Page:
Tags: BPA | exposure | generations | Bisphenol | A | long-lasting | effects

Food Containers: New Chemical Danger

Friday, 15 Jun 2012 12:23 PM


Exposure to low doses of Bisphenol A (BPA) during gestation had immediate and long-lasting effects on the brain and social behaviors in mice that lasted for generations, according to a recent study accepted for publication in the journal Endocrinology, a publication of The Endocrine Society.
BPA is a man-made chemical present in a variety of products including food containers, receipt paper, and dental sealants. It is now widely detected in human urine and blood. Public health concerns have been fueled by findings that BPA exposure can influence brain development. In mice, prenatal exposure to BPA is associated with increased anxiety, aggression, and cognitive impairments.
"We have demonstrated for the first time to our knowledge that BPA has trans-generational actions on social behavior and neural expression," said Emilie Rissman, Ph.D., of the University of Virginia School of Medicine and lead author of the study. "Since exposure to BPA changes social interactions in mice at a dose within the reported human levels, it is possible that this compound has trans-generational actions on human behavior. If we banned BPA tomorrow, pulled all products with BPA in them, and cleaned up all landfills tomorrow it is possible, if the mice data generalize to humans, that we will still have effects of this compound for many generations."
In this study, female mice received food with or without BPA before mating and throughout gestation. Plasma levels of BPA in supplemented female mice were in a range similar to those measured in humans. Juveniles in the first generation exposed to BPA in utero displayed fewer social interactions as compared with control mice. The changes in genes were most dramatic in the first generation (the offspring of the mice that were exposed to BPA in utero), but some of these gene changes persisted into the fourth generation.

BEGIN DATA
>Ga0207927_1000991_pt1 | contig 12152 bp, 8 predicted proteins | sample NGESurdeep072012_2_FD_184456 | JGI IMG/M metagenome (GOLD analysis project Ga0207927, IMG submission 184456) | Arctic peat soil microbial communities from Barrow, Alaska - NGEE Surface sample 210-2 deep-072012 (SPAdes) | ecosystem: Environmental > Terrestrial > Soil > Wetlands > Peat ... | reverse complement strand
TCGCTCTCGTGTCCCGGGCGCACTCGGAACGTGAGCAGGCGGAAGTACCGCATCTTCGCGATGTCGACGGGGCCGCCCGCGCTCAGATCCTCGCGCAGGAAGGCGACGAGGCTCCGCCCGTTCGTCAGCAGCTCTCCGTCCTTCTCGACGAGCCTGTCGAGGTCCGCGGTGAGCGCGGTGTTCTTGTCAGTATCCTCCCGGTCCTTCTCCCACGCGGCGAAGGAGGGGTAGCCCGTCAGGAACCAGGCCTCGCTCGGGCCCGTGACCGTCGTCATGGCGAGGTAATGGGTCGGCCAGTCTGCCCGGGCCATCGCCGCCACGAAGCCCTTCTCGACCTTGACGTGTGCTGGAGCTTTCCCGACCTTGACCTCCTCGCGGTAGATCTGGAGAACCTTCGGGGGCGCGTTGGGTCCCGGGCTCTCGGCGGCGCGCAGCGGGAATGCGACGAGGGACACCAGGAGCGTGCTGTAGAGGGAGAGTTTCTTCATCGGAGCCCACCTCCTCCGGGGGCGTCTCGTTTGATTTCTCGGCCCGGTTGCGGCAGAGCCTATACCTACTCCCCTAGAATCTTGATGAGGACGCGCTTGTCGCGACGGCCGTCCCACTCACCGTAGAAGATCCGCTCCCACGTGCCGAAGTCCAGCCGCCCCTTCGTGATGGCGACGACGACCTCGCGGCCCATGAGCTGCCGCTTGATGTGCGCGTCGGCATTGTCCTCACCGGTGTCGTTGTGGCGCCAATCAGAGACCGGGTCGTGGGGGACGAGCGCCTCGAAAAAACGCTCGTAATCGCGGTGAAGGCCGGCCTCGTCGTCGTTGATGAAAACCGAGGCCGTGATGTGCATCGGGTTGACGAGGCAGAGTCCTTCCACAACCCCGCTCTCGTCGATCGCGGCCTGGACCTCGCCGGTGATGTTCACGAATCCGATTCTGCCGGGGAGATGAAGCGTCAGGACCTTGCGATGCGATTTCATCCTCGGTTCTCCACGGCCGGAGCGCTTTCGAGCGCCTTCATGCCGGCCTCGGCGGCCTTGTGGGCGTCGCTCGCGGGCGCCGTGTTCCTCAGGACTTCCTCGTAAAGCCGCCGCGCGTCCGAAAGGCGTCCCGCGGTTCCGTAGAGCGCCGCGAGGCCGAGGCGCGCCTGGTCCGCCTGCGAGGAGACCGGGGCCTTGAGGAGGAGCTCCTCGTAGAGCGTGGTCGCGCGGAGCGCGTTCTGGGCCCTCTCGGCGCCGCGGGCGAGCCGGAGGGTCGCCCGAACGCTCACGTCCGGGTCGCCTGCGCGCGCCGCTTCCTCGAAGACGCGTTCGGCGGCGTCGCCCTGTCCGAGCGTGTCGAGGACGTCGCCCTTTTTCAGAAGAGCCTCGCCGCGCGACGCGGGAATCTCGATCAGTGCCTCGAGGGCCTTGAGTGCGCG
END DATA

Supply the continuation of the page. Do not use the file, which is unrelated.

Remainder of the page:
"BPA is a ubiquitous chemical, it is in the air, water, our food, and our bodies," said Rissman. "It is a man-made chemical, and is not naturally occurring in any plant or animal. The fact that it can change gene expression in mice, and that these changes are heritable, is cause for us to be concerned about what this may mean for human health."







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Exposure to low doses of Bisphenol A (BPA) during gestation had immediate and long-lasting effects on the brain and social behaviors in mice that lasted for generations, according to a recent study accepted for publication in the journal Endocrinology, a publication of The Endocrine Society.
BPA,exposure,generations,Bisphenol,A,long-lasting,effects,man-made,chemical,changes,in,gene,expression
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2012-23-15
Friday, 15 Jun 2012 12:23 PM
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